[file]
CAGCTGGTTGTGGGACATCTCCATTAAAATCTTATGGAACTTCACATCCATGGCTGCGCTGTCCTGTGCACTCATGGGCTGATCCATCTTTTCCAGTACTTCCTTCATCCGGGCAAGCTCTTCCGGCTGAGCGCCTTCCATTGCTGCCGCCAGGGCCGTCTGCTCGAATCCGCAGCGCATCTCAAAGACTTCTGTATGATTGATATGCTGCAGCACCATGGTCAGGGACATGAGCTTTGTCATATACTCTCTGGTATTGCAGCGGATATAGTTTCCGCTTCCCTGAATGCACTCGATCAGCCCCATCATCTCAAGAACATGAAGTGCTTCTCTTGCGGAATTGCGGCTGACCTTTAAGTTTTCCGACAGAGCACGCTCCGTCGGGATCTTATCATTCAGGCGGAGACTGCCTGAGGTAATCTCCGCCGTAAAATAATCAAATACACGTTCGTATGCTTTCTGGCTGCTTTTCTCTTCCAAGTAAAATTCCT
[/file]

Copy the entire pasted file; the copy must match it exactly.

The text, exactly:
CAGCTGGTTGTGGGACATCTCCATTAAAATCTTATGGAACTTCACATCCATGGCTGCGCTGTCCTGTGCACTCATGGGCTGATCCATCTTTTCCAGTACTTCCTTCATCCGGGCAAGCTCTTCCGGCTGAGCGCCTTCCATTGCTGCCGCCAGGGCCGTCTGCTCGAATCCGCAGCGCATCTCAAAGACTTCTGTATGATTGATATGCTGCAGCACCATGGTCAGGGACATGAGCTTTGTCATATACTCTCTGGTATTGCAGCGGATATAGTTTCCGCTTCCCTGAATGCACTCGATCAGCCCCATCATCTCAAGAACATGAAGTGCTTCTCTTGCGGAATTGCGGCTGACCTTTAAGTTTTCCGACAGAGCACGCTCCGTCGGGATCTTATCATTCAGGCGGAGACTGCCTGAGGTAATCTCCGCCGTAAAATAATCAAATACACGTTCGTATGCTTTCTGGCTGCTTTTCTCTTCCAAGTAAAATTCCT